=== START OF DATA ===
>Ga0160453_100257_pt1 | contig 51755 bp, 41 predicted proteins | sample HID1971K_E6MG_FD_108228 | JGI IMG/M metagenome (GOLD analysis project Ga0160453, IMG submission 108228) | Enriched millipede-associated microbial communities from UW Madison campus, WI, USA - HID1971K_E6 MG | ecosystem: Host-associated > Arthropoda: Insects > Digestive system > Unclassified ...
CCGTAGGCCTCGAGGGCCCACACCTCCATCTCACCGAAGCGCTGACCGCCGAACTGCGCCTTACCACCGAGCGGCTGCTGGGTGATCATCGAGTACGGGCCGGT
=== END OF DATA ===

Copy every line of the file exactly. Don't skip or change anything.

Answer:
>Ga0160453_100257_pt1 | contig 51755 bp, 41 predicted proteins | sample HID1971K_E6MG_FD_108228 | JGI IMG/M metagenome (GOLD analysis project Ga0160453, IMG submission 108228) | Enriched millipede-associated microbial communities from UW Madison campus, WI, USA - HID1971K_E6 MG | ecosystem: Host-associated > Arthropoda: Insects > Digestive system > Unclassified ...
CCGTAGGCCTCGAGGGCCCACACCTCCATCTCACCGAAGCGCTGACCGCCGAACTGCGCCTTACCACCGAGCGGCTGCTGGGTGATCATCGAGTACGGGCCGGT